Wednesday, February 13, 2013

Not so perfect after all...

Did you have perfect attendance when you were in school? Do you make it to work every single day, no matter what?

Even when you're sick?

Don't do that. And now, some schools are de-emphasizing their awards for students with perfect attendance, finally recognizing that sick kids don't belong in school. And that is a very good thing.

Yes, it is important to be in class. I'm old-fashioned that way. Unless a class was so dismal or ill-taught that I just couldn't stand it, I was in class every day I could be. And, believe me, there were classes like that. The upper division history course, for example, where all the professor ever did was show bad videos. I skipped the whole last half of the semester and apparently didn't miss a thing, since I ended up with an A on the final and for the semester. This is not, however, the recommended way to do school.

But, you know, if you're sick, you need to stay home and take care of yourself, whether we're talking about school, work, or just going out shopping.

The community college system I attended here in California had a very strict attendance policy: If you missed more than a total of a week of classes, the instructor could drop you. That meant, for example, if you were taking a Monday/Wednesday/Friday class, you got three absences for the semester. If you were taking a once-a-week night class, you got one absence. Some instructors made the whole thing even more draconian, docking one grade for every absence over the allowed number, whether you had a good excuse or not.

This led to people coming in to class with fevers, contagious, coughing and sneezing. In one night course I took, it led to a woman showing up the week after she had given birth, new baby in tow. She had only missed the week before because she was actually having the baby during the class period.

Now, I know why the district had such a strict policy. Because the community college system in California is technically part of the K-12 system, they generate their money from the state through FTEs. This means that the schools get their money by having students' butts in seats, just like elementary schools, junior high schools, and high schools. If a student is absent on a particular day, the school doesn't get their money for that student for that day. It isn't exactly one-to-one like that, and there is a formula to figure FTE's, but it essentially boils down to that. The schools, then, have a vested interest in having every student in school every day.

But, as the linked article points out, some schools here in California are looking at whether having awards for perfect attendance encourages kids to come to school even when they are ill, which isn't good for the ill student and isn't good for the healthy kids, who might get sick when a contagious child shows up for class anyway. I don't know how many colds I got when I was working in the tutorial center at communnity college and got sneezed or coughed on by someone who had come to school, and to their tutorial sessions, sick. I would have had countless cases of the flu, as well, probably, except that I don't get the flu through some fluke of my immune system.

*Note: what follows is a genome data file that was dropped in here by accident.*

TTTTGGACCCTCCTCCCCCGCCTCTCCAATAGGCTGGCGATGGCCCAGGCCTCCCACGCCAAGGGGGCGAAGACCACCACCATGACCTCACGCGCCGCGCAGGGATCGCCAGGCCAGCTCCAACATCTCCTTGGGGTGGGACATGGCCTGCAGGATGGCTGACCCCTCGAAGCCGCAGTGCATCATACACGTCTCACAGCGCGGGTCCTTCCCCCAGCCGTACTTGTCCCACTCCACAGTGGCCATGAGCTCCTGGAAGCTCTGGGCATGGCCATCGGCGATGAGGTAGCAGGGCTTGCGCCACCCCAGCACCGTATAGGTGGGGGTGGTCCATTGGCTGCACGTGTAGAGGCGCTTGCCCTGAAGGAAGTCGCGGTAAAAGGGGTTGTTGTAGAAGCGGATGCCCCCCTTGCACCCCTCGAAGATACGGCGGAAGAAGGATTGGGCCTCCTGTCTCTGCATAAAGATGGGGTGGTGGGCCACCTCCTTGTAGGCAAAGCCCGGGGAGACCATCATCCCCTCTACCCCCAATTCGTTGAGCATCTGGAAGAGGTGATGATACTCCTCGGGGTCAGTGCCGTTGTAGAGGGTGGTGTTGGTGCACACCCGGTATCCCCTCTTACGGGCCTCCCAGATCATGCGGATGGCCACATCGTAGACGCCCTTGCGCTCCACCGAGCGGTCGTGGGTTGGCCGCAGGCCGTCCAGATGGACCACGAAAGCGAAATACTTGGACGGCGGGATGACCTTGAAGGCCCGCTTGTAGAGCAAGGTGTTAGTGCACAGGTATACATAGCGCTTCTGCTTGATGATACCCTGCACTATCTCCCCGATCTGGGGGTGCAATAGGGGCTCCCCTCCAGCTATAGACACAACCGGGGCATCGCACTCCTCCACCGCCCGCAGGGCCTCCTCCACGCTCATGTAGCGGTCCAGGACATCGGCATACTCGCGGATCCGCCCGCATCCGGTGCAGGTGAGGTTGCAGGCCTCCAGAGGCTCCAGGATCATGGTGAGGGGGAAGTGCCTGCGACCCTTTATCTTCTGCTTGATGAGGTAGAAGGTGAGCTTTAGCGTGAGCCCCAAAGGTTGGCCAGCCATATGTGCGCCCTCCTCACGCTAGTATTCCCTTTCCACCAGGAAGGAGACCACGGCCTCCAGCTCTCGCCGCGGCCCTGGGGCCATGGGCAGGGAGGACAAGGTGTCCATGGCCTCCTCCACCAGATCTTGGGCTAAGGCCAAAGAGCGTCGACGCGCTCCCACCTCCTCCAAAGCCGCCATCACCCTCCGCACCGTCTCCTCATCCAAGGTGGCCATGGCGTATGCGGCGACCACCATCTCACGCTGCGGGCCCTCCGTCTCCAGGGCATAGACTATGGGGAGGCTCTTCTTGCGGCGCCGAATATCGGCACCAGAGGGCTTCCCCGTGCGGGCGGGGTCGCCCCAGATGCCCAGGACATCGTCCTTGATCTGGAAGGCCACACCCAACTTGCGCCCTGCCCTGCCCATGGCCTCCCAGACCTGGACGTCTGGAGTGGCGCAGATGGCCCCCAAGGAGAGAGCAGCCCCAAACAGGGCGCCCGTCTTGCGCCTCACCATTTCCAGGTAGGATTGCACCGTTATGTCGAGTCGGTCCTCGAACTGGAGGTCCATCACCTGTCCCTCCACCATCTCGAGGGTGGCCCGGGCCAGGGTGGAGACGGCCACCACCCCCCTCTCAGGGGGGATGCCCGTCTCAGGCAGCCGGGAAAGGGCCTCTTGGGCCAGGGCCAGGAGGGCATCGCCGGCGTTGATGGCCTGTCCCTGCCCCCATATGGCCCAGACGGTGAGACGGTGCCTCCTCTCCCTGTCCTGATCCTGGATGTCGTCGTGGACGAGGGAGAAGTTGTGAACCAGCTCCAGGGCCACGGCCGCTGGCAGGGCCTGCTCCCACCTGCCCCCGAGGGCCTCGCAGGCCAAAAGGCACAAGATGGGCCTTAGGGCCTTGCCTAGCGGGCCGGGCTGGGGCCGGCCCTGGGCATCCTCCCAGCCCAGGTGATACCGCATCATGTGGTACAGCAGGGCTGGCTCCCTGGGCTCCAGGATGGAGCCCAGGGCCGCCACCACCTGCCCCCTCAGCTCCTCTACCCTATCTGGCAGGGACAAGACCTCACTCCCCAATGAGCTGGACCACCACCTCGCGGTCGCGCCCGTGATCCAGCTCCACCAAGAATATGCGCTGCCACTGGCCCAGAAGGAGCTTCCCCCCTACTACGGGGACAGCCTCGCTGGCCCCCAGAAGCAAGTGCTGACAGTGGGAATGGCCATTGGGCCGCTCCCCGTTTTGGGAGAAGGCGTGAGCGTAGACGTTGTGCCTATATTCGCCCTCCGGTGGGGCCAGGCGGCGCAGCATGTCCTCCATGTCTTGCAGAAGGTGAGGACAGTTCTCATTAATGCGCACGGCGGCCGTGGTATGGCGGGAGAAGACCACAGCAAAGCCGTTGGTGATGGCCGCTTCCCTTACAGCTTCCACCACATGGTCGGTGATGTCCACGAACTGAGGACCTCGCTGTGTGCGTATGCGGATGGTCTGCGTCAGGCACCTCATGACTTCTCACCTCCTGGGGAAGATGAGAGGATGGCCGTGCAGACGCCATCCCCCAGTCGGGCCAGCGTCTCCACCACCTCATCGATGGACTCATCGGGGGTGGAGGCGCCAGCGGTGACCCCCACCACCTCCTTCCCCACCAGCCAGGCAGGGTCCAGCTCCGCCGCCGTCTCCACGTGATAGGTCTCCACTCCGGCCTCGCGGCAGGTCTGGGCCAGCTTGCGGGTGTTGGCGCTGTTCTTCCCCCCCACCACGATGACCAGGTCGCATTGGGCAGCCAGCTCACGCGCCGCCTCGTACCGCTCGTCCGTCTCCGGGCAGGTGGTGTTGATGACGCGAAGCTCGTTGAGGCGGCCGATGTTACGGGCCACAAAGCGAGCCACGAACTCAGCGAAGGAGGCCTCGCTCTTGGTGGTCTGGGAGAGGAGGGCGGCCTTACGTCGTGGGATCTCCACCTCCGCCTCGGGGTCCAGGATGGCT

Personal experience makes me believe that employers should also rethink their sick leave policies. Now, if you're employed full time, you probably have some sort of system where you get to take a day or two or three off when you're ill. However, many retail stores who employ lots of part-time help, don't have any mechanism for sick leave for their employees.

This was the situation when I worked in retail. Part-time workers (which was everyone except management) could not accrue sick days and had to take off without pay if they were sick. First of all, many of those hourly employees could not afford to take a day off and so showed up sick. Above and beyond that, management discouraged workers from taking days off even when they were sick.

I got sick at work one day, with a horrible cold. I was miserable, sneezing and coughing, and the sore throat that came along with it made me completely lose my voice by the end of my shift. The next day, I called in sick - or rather attempted to, and finally had to have my mother talk to the person on the other end of the line because I couldn't make myself understood. I was told that I had to come in anyway, even though I couldn't talk. I wasn't sure how I was supposed to interact with customers (I was a cashier, and that was part of the job), but they wanted me there.

I told them no, that I would not be there, that I was going to the doctor if they wanted a note, but that there was no way I could work. I was threatened with firing if I didn't show. In the event, they didn't fire me, but my hours were cut back for a couple of weeks after I came back (I only missed that one shift that I was scheduled for), as punishment for being sick, I guess.

It will probably be a long time before some employers get the idea that having employees working sick is not good policy. But, with even a few schools leading the way, maybe the rest of the schools and at least some of the employers around the country will get finally get with the program and realize that a sick student is not going to learn well and an ill employee is not going to be very productive.

It will be interesting to see how this new paradigm develops, especially in an age when we worry more and more about things like flu pandemics and emerging diseases.

No comments: